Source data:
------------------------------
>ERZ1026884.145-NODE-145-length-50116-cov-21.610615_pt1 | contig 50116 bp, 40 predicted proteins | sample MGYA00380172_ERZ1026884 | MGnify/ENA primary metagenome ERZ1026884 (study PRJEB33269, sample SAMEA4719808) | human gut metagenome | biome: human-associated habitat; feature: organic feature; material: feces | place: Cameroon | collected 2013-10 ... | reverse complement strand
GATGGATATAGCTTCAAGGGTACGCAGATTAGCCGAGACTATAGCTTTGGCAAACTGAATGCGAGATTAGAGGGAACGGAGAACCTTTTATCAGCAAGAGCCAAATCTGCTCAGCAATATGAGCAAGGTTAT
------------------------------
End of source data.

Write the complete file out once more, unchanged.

>ERZ1026884.145-NODE-145-length-50116-cov-21.610615_pt1 | contig 50116 bp, 40 predicted proteins | sample MGYA00380172_ERZ1026884 | MGnify/ENA primary metagenome ERZ1026884 (study PRJEB33269, sample SAMEA4719808) | human gut metagenome | biome: human-associated habitat; feature: organic feature; material: feces | place: Cameroon | collected 2013-10 ... | reverse complement strand
GATGGATATAGCTTCAAGGGTACGCAGATTAGCCGAGACTATAGCTTTGGCAAACTGAATGCGAGATTAGAGGGAACGGAGAACCTTTTATCAGCAAGAGCCAAATCTGCTCAGCAATATGAGCAAGGTTAT